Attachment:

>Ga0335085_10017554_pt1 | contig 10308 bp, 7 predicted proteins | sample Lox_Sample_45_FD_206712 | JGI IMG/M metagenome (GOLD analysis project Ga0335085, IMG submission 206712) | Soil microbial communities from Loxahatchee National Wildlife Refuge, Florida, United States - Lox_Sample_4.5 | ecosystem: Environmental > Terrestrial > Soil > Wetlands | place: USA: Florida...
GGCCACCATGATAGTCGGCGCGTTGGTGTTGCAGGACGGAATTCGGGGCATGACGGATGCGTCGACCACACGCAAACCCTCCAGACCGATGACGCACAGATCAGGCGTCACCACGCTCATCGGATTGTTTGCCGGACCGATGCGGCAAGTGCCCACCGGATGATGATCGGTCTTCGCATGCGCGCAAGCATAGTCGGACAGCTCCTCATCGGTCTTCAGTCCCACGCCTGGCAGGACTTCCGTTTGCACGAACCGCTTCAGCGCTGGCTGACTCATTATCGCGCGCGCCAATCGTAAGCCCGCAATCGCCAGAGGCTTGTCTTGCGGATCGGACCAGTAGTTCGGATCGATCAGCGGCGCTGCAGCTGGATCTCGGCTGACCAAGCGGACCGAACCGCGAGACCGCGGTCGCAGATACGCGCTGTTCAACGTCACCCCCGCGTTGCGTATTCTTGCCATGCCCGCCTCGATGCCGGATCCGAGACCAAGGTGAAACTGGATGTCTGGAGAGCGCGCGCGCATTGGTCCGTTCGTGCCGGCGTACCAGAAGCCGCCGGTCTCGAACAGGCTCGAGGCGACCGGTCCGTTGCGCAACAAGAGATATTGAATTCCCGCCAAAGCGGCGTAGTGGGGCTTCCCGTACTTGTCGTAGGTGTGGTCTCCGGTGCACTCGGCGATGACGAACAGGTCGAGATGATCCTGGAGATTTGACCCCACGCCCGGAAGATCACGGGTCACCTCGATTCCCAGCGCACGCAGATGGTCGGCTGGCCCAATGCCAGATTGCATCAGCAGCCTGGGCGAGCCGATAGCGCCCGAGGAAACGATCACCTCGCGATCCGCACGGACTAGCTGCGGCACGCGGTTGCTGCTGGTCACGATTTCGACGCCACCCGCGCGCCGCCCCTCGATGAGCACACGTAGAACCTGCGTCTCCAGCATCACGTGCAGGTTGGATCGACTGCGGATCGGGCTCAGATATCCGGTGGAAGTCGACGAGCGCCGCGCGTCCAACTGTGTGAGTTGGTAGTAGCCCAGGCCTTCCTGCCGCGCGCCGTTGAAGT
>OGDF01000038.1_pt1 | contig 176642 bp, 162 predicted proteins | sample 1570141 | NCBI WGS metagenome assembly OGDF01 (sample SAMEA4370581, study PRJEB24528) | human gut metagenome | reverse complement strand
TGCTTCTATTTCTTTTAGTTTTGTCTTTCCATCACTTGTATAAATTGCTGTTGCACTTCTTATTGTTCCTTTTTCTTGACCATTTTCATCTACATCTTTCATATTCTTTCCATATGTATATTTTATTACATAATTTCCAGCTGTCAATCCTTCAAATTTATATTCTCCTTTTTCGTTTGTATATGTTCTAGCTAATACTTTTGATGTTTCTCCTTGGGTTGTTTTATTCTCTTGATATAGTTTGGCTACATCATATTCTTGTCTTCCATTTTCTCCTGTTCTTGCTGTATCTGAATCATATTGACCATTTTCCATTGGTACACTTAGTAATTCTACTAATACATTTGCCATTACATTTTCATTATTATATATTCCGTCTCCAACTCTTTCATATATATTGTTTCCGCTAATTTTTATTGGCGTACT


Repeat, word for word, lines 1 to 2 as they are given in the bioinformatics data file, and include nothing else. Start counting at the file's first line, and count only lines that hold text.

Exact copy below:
>Ga0335085_10017554_pt1 | contig 10308 bp, 7 predicted proteins | sample Lox_Sample_45_FD_206712 | JGI IMG/M metagenome (GOLD analysis project Ga0335085, IMG submission 206712) | Soil microbial communities from Loxahatchee National Wildlife Refuge, Florida, United States - Lox_Sample_4.5 | ecosystem: Environmental > Terrestrial > Soil > Wetlands | place: USA: Florida...
GGCCACCATGATAGTCGGCGCGTTGGTGTTGCAGGACGGAATTCGGGGCATGACGGATGCGTCGACCACACGCAAACCCTCCAGACCGATGACGCACAGATCAGGCGTCACCACGCTCATCGGATTGTTTGCCGGACCGATGCGGCAAGTGCCCACCGGATGATGATCGGTCTTCGCATGCGCGCAAGCATAGTCGGACAGCTCCTCATCGGTCTTCAGTCCCACGCCTGGCAGGACTTCCGTTTGCACGAACCGCTTCAGCGCTGGCTGACTCATTATCGCGCGCGCCAATCGTAAGCCCGCAATCGCCAGAGGCTTGTCTTGCGGATCGGACCAGTAGTTCGGATCGATCAGCGGCGCTGCAGCTGGATCTCGGCTGACCAAGCGGACCGAACCGCGAGACCGCGGTCGCAGATACGCGCTGTTCAACGTCACCCCCGCGTTGCGTATTCTTGCCATGCCCGCCTCGATGCCGGATCCGAGACCAAGGTGAAACTGGATGTCTGGAGAGCGCGCGCGCATTGGTCCGTTCGTGCCGGCGTACCAGAAGCCGCCGGTCTCGAACAGGCTCGAGGCGACCGGTCCGTTGCGCAACAAGAGATATTGAATTCCCGCCAAAGCGGCGTAGTGGGGCTTCCCGTACTTGTCGTAGGTGTGGTCTCCGGTGCACTCGGCGATGACGAACAGGTCGAGATGATCCTGGAGATTTGACCCCACGCCCGGAAGATCACGGGTCACCTCGATTCCCAGCGCACGCAGATGGTCGGCTGGCCCAATGCCAGATTGCATCAGCAGCCTGGGCGAGCCGATAGCGCCCGAGGAAACGATCACCTCGCGATCCGCACGGACTAGCTGCGGCACGCGGTTGCTGCTGGTCACGATTTCGACGCCACCCGCGCGCCGCCCCTCGATGAGCACACGTAGAACCTGCGTCTCCAGCATCACGTGCAGGTTGGATCGACTGCGGATCGGGCTCAGATATCCGGTGGAAGTCGACGAGCGCCGCGCGTCCAACTGTGTGAGTTGGTAGTAGCCCAGGCCTTCCTGCCGCGCGCCGTTGAAGT